Likewise for Moscow in Syria. The last thing they want is for that regime to fall because that is their ally in the Middle East. They’ve given military equipment to Syria and they’ve been with Syria for decades, so they are not going to sit passively by and let them fall. The converse is also true. Russia’s interest in Iraq is pretty low. We ought to have a similar view of Syria. We just want something close to stability — I won’t say peace, because that doesn’t seem conceivable in the current environment. Do we really want to risk a war with Russia over something at the margins of our interests? I hope the answer is no.

What do you think of the Russia policy positions staked out by Hillary Clinton and Donald Trump during the presidential campaign?

Regardless of who you may be for, this is one of the places where the positions of the candidates are starkly different. I gave Trump some credit in the last debate. Clinton made it sound like it was patriotic to bash Russia and Trump said, “Look, I’d like to get along with Russia. We don’t need to make them our enemy.” Whether he would actually do that, I don’t know. But he did stake out a pretty bold position that we want to cooperate with Russia, because we have a lot more to gain economically and elsewise if we do.

It seems that Clinton is very strongly anti-Russia and is perhaps building her bona fides by being hawkish. Maybe that was campaign rhetoric. But you can only go by what they are saying, and this whole thing about a no-fly zone [in Syria] is crazy. That you would actually risk war with Russia, risk our planes being shot down by Russian anti-aircraft fire? There’s nothing at stake in Syria in terms of American national interest that justifies the risk of such an outcome. There’s nothing to gain by that.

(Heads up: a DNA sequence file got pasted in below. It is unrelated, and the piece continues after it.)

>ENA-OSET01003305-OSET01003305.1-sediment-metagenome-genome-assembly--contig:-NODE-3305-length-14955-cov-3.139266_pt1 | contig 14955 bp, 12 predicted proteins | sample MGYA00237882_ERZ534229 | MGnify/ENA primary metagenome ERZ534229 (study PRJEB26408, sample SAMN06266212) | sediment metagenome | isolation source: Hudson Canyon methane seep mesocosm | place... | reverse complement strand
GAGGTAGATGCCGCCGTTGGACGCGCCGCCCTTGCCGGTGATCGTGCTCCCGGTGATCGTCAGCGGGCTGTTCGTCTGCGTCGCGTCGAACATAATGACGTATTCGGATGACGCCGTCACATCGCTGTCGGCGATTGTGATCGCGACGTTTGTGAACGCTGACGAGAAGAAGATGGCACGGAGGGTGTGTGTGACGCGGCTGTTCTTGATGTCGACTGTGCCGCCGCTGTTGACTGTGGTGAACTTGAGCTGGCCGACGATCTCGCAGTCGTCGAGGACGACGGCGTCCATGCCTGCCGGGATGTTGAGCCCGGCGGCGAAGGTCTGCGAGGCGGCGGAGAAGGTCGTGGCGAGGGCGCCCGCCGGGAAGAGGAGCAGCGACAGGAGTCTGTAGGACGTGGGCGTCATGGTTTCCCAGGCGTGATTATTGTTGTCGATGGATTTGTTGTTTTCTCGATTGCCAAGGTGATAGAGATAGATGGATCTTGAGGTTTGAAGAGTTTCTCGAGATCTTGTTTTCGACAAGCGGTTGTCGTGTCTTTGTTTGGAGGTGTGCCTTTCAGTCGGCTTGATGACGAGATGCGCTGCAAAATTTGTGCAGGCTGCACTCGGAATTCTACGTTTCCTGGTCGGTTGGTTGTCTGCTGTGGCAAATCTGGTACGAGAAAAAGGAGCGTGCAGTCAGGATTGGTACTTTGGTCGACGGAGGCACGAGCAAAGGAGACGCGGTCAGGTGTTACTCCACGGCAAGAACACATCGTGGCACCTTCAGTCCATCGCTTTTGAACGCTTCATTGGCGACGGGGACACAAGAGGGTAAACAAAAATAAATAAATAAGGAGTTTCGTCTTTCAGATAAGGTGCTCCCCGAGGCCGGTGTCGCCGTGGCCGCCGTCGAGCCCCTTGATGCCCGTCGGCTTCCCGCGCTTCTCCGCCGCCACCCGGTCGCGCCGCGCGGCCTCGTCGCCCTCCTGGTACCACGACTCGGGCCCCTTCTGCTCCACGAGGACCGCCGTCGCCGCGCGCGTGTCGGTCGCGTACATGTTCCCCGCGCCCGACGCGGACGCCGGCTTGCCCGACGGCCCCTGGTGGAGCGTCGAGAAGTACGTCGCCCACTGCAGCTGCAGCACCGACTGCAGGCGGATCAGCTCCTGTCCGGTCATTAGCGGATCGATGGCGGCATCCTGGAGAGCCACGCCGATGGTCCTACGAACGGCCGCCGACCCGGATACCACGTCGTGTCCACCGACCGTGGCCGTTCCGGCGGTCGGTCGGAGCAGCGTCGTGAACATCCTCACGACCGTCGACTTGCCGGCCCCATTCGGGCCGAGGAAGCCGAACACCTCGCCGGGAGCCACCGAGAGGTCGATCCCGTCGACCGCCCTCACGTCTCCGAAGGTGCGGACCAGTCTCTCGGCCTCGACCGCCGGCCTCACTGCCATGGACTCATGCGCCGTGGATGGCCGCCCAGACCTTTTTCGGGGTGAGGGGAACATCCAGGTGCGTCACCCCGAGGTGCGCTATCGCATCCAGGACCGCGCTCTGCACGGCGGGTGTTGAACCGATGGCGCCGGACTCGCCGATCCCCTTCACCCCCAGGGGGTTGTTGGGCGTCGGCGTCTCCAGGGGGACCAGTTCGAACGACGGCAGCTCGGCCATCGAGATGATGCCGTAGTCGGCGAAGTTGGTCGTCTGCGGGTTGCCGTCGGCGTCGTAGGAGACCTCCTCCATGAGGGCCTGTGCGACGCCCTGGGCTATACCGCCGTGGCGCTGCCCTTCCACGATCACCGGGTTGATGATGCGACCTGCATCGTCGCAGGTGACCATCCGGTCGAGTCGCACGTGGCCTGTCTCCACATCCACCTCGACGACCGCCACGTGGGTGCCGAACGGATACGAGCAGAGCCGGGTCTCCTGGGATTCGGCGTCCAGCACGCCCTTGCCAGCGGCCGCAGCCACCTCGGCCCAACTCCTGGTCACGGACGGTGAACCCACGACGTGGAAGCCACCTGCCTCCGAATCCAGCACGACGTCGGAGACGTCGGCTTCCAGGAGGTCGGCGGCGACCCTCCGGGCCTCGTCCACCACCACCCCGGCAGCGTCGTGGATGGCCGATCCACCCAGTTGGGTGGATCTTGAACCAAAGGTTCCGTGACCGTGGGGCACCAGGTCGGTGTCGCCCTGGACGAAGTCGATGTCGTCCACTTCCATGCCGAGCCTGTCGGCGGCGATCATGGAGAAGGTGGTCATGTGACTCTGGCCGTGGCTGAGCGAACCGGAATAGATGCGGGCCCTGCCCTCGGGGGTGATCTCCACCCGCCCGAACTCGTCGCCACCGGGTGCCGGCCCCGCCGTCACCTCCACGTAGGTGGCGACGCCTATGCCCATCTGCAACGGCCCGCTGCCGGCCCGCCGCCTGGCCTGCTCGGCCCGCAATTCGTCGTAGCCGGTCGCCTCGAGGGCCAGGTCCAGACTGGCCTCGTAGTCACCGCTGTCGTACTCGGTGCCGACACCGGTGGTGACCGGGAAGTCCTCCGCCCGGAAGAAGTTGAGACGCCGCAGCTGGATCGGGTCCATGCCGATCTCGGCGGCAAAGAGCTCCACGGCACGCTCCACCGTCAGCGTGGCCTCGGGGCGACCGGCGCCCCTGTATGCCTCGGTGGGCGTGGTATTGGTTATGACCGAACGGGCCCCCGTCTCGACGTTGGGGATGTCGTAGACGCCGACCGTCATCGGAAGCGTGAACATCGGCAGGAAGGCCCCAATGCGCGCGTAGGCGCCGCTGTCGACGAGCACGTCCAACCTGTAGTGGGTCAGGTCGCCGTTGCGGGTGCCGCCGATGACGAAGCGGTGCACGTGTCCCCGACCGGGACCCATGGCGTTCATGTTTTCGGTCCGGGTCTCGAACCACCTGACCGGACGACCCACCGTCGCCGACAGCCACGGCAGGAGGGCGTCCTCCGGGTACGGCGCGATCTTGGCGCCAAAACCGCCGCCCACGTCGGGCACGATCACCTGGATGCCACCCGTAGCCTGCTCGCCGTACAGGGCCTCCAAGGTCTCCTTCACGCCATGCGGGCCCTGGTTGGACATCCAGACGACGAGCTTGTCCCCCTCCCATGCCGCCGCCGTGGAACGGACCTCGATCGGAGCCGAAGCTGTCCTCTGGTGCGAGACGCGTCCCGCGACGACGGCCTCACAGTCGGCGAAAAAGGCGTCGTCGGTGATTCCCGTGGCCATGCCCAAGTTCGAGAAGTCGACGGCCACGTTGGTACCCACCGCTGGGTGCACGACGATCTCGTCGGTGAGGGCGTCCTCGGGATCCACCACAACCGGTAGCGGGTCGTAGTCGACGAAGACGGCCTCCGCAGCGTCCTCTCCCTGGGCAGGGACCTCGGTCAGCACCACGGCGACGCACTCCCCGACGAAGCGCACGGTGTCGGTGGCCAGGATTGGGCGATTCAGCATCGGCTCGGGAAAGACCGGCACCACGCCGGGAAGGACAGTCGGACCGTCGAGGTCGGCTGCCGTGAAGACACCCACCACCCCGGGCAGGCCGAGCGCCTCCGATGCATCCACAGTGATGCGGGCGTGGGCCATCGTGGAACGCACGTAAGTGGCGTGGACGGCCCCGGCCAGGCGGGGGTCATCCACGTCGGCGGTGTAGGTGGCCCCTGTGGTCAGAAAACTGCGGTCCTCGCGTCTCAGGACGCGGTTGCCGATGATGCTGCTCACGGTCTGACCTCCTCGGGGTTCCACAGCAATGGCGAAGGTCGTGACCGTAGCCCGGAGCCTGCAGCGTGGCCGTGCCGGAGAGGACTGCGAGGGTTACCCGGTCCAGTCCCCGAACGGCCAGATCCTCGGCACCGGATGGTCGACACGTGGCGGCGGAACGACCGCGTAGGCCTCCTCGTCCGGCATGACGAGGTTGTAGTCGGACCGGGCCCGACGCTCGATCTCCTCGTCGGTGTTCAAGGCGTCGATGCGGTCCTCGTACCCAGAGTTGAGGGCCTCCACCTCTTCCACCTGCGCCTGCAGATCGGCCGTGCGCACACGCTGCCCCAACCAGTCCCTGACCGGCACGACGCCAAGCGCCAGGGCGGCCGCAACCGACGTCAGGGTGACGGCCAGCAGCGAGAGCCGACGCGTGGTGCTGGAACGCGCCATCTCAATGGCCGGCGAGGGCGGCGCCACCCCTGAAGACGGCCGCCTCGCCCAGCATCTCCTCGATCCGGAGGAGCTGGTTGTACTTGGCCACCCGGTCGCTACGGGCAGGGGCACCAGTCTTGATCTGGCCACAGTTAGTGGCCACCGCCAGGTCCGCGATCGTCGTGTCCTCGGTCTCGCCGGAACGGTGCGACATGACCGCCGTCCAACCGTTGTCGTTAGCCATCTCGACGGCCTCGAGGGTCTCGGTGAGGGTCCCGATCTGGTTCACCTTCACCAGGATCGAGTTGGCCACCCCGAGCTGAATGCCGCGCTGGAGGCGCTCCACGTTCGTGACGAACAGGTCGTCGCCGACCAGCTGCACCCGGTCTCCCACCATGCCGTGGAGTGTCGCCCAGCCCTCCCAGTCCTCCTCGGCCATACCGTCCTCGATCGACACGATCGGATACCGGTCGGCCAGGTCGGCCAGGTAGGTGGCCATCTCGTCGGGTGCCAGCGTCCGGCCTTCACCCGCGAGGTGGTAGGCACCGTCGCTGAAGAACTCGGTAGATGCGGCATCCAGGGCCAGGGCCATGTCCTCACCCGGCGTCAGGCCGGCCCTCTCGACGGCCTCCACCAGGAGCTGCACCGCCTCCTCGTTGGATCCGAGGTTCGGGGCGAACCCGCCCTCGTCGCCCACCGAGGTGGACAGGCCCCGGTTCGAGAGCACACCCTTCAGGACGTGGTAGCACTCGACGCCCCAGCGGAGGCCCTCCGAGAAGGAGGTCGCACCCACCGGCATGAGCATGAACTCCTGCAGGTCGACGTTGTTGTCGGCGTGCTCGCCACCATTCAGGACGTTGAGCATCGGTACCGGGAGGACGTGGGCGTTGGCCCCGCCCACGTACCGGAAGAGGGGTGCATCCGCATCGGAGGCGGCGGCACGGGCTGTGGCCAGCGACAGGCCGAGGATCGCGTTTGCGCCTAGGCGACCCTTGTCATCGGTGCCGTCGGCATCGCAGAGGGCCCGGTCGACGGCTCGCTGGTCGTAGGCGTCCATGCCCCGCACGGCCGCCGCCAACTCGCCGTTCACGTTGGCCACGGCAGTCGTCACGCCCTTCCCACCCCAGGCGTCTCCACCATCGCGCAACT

Some of her [Clinton’s] biggest potential lieutenants like Michelle Flournoy, who is strongly advocating a no-fly zone, they have what I consider the most dangerous attitude you can have, which is that you’re going to send Russia a message by shooting one of their planes down, and they’re not going to do anything about it. You’re playing, forgive the pun, Russian roulette.

In your opinion, how do we go about easing the tensions between the U.S. and Russia?

An important point to remember is that we have built this current state of affairs on 25 years of bad policy and bad action. Nothing is going to reverse that in the near term. For example, even if Trump comes into power and does everything that he said he would do, or if Clinton wins and significantly changes American policy, it’s going to take years of consistent actions on our part. The only way we can start down that path is to actually change our foreign policy philosophy toward Russia and say, “Let’s work toward cooperation and mutual benefit.” This doesn’t have to be a zero sum game.

There’s not a single policy here or a tweet there that’s going to make a difference. The only thing that I could hope for is that they [Clinton or Trump] wouldn’t exacerbate the situation, so we can at least get to 2020 and elect somebody who would try to improve things. The best we can do right now is to make sure things don’t get worse, and they can get a lot worse.

This interview was edited and condensed for clarity.